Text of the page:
Caltanissetta, a town in the centre of Sicily, is located 568 meters above sea level (the sixth-highest provincial capital in Italy), dominated by Mount San Giuliano and overlooking the Valley of the Salso River.
The town’s name derives from the Arabic Q’al’at Nissa, which means “Women’s Castle”. A small Sicano village, built-in Sabucina; of ancient origin, even pre-Greek or certainly Sican, located in Mount Gebel Habib (“the happy mountain”), underwent the different dominations alternated on the island over the centuries.
In 123 B.C. The Romans conquered Caltanissetta under the consul Lucius Petilius, who founded a colony named “Petiliana” after him; later, around 831 A.D., the Arabs came, and they added the prefix Q’al’at (castle)to the original name from which Qalat-an-Nissa, the castle of women.
In 1087, the Normans occupied the city; it became the possession of Grand Count Ruggero, who turned it into a feud for various members of his family. He built the Romanesque abbey of Santo Spirito, around a rock village and a Basilian convent built on the remains of a farm of Roman origin.
Later during the Aragonese domain, Caltanissetta became a county and was granted a fief to Corrado Lancia, appointed count by Federico III.
The Moncada of Paternò ruled from 1407, until the suppression of the feudal system in Sicily in 1812. Right at the Court of Moncada, the Sicilian Polyphonic School (Vinci, Martoretta etc.) developed.
In 1816, in the middle of the Bourbon period, Caltanissetta became the provincial capital, thanks to the mediation of the jurist Mauro Tumminelli.
For this reason, the Caltanissetta people refused to participate in the separatist riots of Palermo in 1820, and the city had to suffer looting by some armed gangs, formed by galleys and former prisoners, led by Salvatore Galletti, prince of San Cataldo, who devastated the Grazia district. He joined the revolutionary and independence movements of 1848-1849, led by Ruggero Settimo, which ended in Caltanissetta, where the capitulation of the revolutionaries was signed. Garibaldi and his Thousand arrived in Caltanissetta on July 2, 1860, and returned on August 10.
Like the whole of Sicily in the same year, Caltanissetta was subjoined to the Kingdom of Italy.
After the Unification of Italy, the town was affected by a tremendous economic boom due mainly to intense mining activity. Since 1838, the roads connected Caltanissetta to Piazza Armerina, Barrafranca and Canicattì. Gas lighting came in 1867, along with the railway in 1878, and the first cinema was opened thanks to the arrival of electricity in 1914.
During World War II, Caltanissetta suffered several bombings during which 351 civilians lost their lives; immediately after the war, Caltanissetta began to heal. In the 1950s, the Cathedral destroyed by the bombing of the American Air Force in 1943 started to be restored.
In the 50s and 60s, with the approval of a new town plan, the city experienced a remarkable urban expansion, which led to the birth of new neighbourhoods and new communication arteries.
In the early ’70s, the sulfur extraction sector disappeared: the sector’s irreversible crisis reached the point of no return, and so the last nissene “solfatare nissene” (sulfur mines) were also closed.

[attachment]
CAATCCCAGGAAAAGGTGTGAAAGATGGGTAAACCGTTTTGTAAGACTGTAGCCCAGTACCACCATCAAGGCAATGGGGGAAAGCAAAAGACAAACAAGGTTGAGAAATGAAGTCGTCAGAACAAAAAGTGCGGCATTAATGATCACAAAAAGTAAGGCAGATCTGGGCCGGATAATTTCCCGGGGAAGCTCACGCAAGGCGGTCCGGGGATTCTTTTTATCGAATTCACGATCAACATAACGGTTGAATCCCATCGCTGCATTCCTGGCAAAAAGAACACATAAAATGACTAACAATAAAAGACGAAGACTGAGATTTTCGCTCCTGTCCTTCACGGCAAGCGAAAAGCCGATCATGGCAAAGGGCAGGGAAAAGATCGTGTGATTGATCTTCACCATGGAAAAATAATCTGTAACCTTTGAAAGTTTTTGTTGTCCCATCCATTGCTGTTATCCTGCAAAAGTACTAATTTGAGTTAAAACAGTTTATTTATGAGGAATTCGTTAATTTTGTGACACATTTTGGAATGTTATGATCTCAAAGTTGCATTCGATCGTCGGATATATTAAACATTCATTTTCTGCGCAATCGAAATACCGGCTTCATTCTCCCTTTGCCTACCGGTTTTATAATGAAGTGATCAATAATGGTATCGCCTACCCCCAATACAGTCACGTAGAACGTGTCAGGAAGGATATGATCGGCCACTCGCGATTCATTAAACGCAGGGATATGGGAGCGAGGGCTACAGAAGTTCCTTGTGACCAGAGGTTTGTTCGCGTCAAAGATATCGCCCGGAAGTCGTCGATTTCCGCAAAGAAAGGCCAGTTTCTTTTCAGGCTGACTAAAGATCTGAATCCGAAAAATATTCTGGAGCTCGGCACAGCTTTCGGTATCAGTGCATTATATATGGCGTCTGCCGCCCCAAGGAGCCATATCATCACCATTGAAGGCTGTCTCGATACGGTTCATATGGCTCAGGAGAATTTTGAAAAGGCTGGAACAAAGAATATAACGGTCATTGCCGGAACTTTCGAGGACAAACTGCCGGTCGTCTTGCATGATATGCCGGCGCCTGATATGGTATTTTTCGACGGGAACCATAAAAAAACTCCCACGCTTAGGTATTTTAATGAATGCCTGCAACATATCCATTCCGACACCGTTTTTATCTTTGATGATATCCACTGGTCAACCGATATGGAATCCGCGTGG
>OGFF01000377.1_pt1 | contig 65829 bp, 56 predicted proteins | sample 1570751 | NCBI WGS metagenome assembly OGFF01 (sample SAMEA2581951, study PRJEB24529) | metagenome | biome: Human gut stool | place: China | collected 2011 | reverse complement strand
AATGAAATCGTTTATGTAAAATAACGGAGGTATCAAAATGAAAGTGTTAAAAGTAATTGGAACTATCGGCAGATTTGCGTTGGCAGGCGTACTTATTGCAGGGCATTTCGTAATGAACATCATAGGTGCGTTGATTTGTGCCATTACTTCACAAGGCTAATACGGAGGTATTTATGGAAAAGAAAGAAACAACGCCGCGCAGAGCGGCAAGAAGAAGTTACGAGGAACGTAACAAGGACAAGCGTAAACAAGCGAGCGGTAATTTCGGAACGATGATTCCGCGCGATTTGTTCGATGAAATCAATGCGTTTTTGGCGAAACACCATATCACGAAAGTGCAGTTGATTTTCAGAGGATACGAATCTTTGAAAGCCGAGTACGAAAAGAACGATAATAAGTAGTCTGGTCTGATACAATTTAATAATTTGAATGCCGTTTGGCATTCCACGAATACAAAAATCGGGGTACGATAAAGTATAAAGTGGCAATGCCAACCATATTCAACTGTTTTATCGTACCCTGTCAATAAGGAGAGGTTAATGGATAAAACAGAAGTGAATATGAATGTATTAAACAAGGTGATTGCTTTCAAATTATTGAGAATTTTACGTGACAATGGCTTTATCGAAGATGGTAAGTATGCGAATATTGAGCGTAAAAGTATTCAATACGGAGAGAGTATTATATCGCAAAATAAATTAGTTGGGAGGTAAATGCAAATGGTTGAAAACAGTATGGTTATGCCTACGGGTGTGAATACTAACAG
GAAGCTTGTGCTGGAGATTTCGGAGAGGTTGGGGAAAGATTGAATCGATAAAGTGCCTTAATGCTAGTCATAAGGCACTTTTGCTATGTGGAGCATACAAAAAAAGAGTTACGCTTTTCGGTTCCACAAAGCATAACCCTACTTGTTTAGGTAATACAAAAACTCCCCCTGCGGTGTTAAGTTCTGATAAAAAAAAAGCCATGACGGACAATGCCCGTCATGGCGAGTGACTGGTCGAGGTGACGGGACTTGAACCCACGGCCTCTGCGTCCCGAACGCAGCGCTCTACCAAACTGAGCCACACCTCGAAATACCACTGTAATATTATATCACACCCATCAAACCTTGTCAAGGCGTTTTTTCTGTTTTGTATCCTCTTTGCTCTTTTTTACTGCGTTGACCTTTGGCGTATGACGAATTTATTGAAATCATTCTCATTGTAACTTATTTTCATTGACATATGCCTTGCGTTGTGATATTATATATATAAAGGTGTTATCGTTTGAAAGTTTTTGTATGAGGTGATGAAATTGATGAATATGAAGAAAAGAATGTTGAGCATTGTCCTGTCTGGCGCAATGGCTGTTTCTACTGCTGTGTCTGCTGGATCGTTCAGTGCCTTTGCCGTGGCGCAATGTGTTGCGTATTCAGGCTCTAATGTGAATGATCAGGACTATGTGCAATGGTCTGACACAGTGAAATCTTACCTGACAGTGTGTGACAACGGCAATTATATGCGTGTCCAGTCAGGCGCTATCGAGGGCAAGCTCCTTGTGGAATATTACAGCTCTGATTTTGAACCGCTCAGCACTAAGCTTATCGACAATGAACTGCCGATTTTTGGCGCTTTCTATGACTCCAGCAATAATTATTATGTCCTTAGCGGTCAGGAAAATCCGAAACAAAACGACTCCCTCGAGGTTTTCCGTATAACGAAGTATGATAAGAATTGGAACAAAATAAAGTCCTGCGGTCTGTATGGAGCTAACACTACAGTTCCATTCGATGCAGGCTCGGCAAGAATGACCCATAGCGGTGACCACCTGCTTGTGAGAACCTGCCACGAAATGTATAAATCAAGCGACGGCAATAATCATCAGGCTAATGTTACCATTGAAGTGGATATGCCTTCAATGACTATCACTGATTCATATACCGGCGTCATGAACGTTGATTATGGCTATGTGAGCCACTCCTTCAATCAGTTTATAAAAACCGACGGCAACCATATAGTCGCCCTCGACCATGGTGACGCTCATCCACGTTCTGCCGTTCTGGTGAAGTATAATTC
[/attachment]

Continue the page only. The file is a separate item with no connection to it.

To meet the increasingly pressing demands of musical culture coming from the different local realities during the early 1970s, the Provincial Administration of Caltanissetta decides to start a cultural path by establishing a Musical Institute, named after the Sicilian musician “V. Bellini”, activating 5 Schools (Violin, Cello, Piano, Flute, Singing and Guitar) and the related Complementary Courses; and after the first few years it is converted into a conservatory according to D.P.R. n 639 of the 19/10/1979-
And so, the “Vincenzo Bellini” Musical Institute begins a process that is continually growing. During the 1980s, new schools were established which regularly obtain the conversion.
With Law 508/99 of the Reform of Italian Musical Education, the Institute begins a gradual transformation process, fully compliant with all the ministerial standards.
Is entirely part of the AFAM (High Artistic Musical Training) Institution of the Ministry of University and Research. It represents a benchmark institution for academic musical education within the territory.
Today, the “Vincenzo Bellini” Musical Institute of Caltanissetta is a public institution that carries out musical education and training, artistic production and research.
Many music masters have directed the institute over the years: Pietro Costanza (1973-1982), Raffaele Vinci (1982-2003) Angelo Licalsi (2003-2005).
Following the Reform Law 508/99 and the adoption of the Statute of Autonomy under Legislative Decree 132/2003 approved by the Directorate General Miur Afam by Decree no. 499 of 02/12/2005, M° Angelo Licalsi (three years 2005-2008 and 2008-2011) and M° Gaetano Buttigè (three years 2011-2014) have held the position of Director with the appointment of the Minister of Education, University and Research. M° Angelo Licalsi holds the position his re-election for three years 2014-2017 and 2017 current-
The Institute is located in Corso Umberto, 84, in the old town, in a complex built in 1588 at the behest of Luisa and Francesco Moncada, formerly the Jesuit Convent.
The teaching activities are carried out in 24 classrooms. The complex includes:
- a Chapel of about 80 seats
- an Auditorium of about 100 seats
- a Conference room with about 50 chairs